National Poetry Month Day 16: Derrick Austin

By

 

 

 

Proverb

Terror infests the heart like hornets
which breed in a miasma of violence,
whose brood vomit a sugar substance
            for the nest—
            no room for a friend.

 

Black Dandy

Under the shaggy honeysuckle, its sweet bruised heat,
its migraine of scent, I remember
the first time I tasted a flower: playing with the other kids,
we beset whole shrubs
with our sticky silly hands. We pretended
to be knights, carried a stolen cabbage we called Old Pilgrim,
and took turns holding the head
until it fell apart. Even though it rained that morning,
the sky was bright and the air
humid in the shade of trees we played under.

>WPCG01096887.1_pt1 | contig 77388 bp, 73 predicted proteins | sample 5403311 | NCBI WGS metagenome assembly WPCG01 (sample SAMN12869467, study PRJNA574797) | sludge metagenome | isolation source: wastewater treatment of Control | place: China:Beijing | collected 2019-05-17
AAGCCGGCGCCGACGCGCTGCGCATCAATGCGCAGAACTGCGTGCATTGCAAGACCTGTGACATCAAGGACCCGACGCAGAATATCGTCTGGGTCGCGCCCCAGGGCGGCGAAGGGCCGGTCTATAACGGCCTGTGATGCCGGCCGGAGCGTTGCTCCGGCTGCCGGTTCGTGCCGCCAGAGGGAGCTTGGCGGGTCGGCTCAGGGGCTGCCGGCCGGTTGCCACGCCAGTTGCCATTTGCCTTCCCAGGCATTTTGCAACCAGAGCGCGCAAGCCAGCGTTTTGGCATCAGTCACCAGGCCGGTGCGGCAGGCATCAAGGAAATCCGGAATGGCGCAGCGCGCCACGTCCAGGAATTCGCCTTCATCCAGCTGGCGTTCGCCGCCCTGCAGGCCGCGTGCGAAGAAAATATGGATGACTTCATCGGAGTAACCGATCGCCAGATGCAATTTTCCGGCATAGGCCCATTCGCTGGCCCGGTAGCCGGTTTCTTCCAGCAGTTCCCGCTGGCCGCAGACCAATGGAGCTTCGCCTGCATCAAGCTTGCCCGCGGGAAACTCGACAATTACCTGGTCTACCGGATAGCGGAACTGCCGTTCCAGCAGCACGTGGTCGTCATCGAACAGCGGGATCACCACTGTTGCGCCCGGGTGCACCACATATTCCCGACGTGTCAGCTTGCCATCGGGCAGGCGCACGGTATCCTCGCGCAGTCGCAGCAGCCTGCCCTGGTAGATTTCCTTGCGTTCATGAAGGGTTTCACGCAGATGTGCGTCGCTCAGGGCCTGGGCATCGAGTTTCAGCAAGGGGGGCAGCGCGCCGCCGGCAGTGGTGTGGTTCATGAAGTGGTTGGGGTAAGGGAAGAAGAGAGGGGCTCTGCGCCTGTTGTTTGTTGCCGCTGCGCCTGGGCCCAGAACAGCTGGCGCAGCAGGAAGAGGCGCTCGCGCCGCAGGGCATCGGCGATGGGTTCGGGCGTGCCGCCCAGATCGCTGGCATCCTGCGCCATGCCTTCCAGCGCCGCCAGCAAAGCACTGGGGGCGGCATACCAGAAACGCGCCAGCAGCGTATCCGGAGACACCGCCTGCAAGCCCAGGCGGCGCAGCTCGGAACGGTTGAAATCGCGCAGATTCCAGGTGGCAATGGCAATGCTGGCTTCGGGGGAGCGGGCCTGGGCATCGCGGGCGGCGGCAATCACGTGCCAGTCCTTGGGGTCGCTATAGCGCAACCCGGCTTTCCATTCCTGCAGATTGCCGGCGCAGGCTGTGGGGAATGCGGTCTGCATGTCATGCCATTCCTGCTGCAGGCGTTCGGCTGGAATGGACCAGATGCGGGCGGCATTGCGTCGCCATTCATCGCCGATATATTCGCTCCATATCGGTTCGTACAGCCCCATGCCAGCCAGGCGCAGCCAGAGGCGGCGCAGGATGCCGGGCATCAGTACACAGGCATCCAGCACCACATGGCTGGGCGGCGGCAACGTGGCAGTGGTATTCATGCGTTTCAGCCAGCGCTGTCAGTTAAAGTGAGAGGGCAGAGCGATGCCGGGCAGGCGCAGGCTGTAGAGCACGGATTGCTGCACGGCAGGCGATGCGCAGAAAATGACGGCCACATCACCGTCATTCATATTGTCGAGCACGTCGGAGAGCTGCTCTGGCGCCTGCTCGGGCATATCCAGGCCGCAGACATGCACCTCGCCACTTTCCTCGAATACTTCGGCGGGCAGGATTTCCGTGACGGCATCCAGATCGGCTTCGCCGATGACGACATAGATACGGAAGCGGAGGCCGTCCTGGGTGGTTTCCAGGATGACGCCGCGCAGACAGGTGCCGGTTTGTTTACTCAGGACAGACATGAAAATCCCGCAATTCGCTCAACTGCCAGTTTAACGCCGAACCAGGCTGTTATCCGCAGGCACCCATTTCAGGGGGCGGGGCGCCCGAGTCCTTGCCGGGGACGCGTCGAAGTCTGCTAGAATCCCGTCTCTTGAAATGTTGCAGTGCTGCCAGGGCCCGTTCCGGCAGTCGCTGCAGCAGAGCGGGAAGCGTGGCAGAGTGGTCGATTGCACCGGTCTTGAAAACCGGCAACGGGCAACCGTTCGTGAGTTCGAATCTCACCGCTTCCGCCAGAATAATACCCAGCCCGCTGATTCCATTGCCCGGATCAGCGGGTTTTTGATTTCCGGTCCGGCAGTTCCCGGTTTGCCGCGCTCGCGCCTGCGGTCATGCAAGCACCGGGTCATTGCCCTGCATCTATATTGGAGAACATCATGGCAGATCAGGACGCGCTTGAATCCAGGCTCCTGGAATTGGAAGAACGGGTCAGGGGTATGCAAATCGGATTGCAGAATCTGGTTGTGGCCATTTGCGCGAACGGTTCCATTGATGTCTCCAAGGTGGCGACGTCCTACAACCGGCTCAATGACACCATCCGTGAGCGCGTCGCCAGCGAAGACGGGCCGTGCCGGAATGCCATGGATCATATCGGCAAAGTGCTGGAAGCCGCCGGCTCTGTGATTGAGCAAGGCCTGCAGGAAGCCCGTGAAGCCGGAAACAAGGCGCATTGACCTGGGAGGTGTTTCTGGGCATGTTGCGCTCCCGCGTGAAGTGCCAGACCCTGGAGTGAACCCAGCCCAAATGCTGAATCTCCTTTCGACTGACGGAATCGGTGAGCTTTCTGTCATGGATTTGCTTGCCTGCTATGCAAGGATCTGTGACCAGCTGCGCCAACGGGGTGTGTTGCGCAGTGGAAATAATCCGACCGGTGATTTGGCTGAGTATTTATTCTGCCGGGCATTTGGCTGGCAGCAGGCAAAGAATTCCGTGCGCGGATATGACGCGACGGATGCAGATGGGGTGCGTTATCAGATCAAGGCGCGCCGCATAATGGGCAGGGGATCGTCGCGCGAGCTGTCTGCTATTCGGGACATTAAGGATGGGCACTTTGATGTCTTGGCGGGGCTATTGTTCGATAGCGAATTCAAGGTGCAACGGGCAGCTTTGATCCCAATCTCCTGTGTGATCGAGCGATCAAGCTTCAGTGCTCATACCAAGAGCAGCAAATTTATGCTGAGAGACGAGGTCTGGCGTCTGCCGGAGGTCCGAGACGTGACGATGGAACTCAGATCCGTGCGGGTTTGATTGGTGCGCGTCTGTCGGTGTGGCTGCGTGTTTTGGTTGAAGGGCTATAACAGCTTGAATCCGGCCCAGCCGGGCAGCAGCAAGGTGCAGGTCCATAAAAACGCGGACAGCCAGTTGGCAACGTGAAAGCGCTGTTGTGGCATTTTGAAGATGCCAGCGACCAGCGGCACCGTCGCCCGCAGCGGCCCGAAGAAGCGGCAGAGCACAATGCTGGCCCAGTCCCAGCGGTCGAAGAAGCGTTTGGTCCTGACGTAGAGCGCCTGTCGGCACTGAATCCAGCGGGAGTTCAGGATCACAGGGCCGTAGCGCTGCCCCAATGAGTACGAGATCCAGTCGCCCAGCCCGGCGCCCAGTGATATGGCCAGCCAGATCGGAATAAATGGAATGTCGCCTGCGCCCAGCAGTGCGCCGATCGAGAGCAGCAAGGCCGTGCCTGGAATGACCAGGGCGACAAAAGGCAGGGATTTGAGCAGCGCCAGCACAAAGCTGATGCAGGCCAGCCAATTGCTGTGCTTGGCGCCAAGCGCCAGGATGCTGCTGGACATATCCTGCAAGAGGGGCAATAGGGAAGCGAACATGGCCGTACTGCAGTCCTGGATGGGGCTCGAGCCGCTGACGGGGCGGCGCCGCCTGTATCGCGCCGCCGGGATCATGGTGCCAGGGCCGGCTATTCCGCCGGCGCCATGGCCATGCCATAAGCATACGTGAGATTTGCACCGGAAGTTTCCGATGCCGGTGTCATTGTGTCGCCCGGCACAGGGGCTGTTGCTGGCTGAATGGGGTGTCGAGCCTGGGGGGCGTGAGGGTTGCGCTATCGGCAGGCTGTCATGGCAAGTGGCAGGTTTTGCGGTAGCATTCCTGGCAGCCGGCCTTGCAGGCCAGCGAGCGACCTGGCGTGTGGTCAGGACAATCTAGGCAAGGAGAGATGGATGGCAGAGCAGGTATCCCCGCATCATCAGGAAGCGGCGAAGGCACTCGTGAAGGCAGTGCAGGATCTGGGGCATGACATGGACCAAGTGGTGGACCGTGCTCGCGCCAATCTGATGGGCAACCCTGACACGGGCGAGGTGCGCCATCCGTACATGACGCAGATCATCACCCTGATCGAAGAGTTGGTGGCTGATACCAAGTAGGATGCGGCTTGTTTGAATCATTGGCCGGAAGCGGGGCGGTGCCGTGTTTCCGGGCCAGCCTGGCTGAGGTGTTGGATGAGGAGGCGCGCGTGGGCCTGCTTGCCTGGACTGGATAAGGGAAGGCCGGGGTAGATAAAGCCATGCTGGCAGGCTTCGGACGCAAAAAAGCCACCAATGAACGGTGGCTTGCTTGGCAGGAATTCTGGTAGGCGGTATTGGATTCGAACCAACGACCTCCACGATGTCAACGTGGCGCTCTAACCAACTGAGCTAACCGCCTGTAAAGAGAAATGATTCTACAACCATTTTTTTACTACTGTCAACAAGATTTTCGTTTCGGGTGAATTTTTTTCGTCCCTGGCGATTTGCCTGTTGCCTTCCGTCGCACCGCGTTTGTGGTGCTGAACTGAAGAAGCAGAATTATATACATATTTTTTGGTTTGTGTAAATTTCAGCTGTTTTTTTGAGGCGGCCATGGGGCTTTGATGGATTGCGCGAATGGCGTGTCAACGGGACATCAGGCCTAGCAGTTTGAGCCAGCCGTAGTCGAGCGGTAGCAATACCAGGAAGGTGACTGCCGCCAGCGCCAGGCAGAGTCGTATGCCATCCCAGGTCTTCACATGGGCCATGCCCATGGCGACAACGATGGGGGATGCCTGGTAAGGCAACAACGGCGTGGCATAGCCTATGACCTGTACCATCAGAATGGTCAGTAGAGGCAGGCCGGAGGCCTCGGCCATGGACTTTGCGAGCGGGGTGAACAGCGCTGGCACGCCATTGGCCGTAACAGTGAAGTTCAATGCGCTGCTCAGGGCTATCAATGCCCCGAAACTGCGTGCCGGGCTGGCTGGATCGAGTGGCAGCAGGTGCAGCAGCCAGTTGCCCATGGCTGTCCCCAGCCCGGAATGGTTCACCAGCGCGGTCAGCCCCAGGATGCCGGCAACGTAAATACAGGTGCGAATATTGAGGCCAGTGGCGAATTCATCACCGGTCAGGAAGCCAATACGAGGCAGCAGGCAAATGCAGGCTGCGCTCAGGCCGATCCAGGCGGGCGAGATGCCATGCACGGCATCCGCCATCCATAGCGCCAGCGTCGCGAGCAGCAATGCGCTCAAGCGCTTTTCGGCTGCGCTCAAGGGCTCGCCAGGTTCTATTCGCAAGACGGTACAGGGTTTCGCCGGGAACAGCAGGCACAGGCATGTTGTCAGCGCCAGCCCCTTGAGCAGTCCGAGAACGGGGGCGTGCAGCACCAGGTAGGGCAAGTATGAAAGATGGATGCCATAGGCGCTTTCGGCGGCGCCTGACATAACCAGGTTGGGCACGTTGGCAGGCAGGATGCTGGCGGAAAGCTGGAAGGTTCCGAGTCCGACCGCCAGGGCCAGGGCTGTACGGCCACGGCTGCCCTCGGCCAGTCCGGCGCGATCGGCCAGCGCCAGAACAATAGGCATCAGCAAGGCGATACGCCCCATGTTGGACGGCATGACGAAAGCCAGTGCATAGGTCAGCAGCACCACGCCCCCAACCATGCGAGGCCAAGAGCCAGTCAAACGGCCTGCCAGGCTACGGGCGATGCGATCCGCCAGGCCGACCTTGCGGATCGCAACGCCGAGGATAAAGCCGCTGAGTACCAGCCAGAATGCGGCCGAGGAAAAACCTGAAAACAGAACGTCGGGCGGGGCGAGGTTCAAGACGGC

When one of the boys scraped himself, I split dandelions
and rubbed the milky halves into the cuts on his knee.
I often didn’t look them in the eyes, jealous
of their eagerness to rejoin the others and climb a new branch.
In my bedroom that night, listening to Phyllis Hyman,
I admired my quartz collection.
I finish my slurry of gin and ice.
The pills that rescue my mind make sleep difficult.
Palm trees like glaives. Wind from the east. Overhead,
white and yellow flowers shift one way, another if I turn my face.

***

Photograph of Derrick Austin by Danny Montemayor.


Derrick Austin is the author of Tenderness, forthcoming from BOA Editions in fall 2021, and Trouble the Water (BOA Editions). He is a 2019-2021 Stegner Fellow in Poetry at Stanford University. More from this author →